What next for Turkey in Syria?

Thanks to the Astana negotiations, a future pact for peace in the region seems possible. The de-escalation zones are a necessary first step to preserve some areas of the region from the violence of war, as the Turkish strategic plan has indicated from the beginning. This being said, the outcome is complicated by a number of factors, of which the continuing strength of Kurdish factions remains a significant bone of contention, and source of conflict, for power brokers managing post-conflict transition.

There are two primary factors that have clearly impacted Turkey's foreign policy decisions vis-à-vis the Syrian conflict. The first relates to the long and complex history of Turkey with its Kurdish minorities, and its fixation on preventing the Kurds from achieving a degree of territorial autonomy that would embolden Turkish Kurds and threaten Turkey's territorial integrity. Turkey has unilaterally attacked positions of the Kurdish opposition, including those supported by a NATO ally (the US), effectively demonstrating the lengths to which it is planning to go to ensure that the Kurds are not part of a post-civil war equation. All this fuels uncertainty and increases chances of further conflict erupting in Syria, and elsewhere.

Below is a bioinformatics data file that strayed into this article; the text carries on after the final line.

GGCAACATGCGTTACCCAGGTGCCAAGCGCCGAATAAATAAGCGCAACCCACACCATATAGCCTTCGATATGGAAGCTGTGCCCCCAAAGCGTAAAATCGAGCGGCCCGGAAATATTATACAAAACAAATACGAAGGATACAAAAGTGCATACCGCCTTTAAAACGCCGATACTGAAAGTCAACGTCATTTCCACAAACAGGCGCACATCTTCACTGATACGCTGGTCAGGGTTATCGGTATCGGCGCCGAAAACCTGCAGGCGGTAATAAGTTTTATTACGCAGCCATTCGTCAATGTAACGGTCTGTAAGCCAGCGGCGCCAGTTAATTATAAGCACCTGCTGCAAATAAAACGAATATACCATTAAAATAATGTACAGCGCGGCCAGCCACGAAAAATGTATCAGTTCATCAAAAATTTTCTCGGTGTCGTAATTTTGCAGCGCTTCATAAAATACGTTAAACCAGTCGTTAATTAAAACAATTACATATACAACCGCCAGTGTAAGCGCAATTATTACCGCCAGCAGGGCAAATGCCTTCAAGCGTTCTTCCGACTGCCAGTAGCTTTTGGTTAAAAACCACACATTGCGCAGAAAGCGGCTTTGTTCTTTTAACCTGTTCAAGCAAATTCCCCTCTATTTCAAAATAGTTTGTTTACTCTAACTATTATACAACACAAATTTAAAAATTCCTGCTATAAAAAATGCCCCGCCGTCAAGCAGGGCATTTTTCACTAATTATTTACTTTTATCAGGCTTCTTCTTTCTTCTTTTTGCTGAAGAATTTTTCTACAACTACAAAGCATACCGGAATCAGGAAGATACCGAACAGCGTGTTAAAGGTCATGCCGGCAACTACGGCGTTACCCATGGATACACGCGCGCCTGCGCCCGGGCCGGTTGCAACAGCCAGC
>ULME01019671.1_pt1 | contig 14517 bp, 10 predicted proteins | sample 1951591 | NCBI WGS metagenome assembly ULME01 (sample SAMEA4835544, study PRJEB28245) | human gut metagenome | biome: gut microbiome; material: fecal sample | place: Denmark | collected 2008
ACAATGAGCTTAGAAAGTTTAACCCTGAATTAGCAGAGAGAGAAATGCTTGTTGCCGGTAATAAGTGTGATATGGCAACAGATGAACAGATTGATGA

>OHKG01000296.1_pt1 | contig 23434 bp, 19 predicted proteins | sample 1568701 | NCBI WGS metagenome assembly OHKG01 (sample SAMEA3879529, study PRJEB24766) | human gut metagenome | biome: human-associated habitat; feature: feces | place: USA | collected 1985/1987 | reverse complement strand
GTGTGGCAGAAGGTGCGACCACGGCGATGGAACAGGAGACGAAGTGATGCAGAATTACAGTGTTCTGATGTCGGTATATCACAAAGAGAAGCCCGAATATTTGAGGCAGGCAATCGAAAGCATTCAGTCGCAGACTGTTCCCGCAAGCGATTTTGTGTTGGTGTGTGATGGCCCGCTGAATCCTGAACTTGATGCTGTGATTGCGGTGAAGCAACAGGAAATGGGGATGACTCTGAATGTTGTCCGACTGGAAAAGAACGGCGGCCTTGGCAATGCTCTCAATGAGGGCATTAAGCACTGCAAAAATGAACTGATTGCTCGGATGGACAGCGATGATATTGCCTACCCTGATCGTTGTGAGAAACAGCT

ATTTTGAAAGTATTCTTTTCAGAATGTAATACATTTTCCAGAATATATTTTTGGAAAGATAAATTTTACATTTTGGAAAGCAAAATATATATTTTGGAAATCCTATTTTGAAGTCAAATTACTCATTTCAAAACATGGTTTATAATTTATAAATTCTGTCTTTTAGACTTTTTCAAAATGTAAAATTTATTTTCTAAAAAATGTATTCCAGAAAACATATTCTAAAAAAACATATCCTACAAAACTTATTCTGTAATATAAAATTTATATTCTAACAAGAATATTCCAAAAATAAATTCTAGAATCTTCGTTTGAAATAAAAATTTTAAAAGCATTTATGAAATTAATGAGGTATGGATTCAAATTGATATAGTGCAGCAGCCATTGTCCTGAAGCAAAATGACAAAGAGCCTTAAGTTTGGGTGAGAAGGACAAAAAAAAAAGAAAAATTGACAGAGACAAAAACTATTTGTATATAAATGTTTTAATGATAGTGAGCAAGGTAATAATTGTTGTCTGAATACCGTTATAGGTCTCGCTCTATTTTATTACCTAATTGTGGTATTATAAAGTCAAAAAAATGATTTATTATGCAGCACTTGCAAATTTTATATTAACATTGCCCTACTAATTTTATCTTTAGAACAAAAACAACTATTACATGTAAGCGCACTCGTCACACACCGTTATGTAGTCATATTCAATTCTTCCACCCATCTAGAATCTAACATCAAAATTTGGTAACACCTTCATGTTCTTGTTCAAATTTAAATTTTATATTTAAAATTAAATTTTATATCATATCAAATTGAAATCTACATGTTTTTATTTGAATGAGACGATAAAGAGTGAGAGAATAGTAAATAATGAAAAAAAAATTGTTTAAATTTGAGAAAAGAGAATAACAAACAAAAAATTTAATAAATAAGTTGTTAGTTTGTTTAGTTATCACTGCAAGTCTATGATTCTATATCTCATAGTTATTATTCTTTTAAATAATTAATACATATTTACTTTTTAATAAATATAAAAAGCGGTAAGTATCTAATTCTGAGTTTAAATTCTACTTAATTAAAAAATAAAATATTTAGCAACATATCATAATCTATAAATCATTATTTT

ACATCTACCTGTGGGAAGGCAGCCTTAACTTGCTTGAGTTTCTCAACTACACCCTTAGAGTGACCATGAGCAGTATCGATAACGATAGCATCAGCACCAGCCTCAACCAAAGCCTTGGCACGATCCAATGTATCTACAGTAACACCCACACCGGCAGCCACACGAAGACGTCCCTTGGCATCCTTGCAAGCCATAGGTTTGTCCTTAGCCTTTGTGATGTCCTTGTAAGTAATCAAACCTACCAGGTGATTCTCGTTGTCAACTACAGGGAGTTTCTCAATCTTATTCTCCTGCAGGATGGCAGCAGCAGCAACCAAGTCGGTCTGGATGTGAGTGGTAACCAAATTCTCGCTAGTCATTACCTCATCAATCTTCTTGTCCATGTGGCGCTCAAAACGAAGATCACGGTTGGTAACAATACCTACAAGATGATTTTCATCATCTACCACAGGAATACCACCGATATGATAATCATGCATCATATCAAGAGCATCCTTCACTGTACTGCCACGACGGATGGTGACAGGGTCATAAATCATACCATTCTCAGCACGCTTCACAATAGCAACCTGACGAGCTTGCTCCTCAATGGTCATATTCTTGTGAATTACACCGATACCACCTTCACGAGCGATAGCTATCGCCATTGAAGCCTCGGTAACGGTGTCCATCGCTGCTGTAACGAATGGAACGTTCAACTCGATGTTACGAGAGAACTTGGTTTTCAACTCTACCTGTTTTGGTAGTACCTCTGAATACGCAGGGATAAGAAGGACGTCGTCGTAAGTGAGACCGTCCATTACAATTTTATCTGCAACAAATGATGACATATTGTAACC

The second relates to the changing nature of governance in Turkey, with a clear shift away from the Western, democratic model to a more authoritarian, quasi-theocratic one; looking more to Russia and Iran as political allies. In its pivot to the East, Turkey plays a careful balancing game, taking into consideration the conflicting goals that both itself and its new friends, Russia and Iran, hold regarding the political outcome in Syria. What current events indicate, however, is that Turkey seems to be moving more towards a compromise over the Assad issue, in return for flexibility in dealing with the Kurdish element of the anti-IS coalition that it deems a threat to its national security.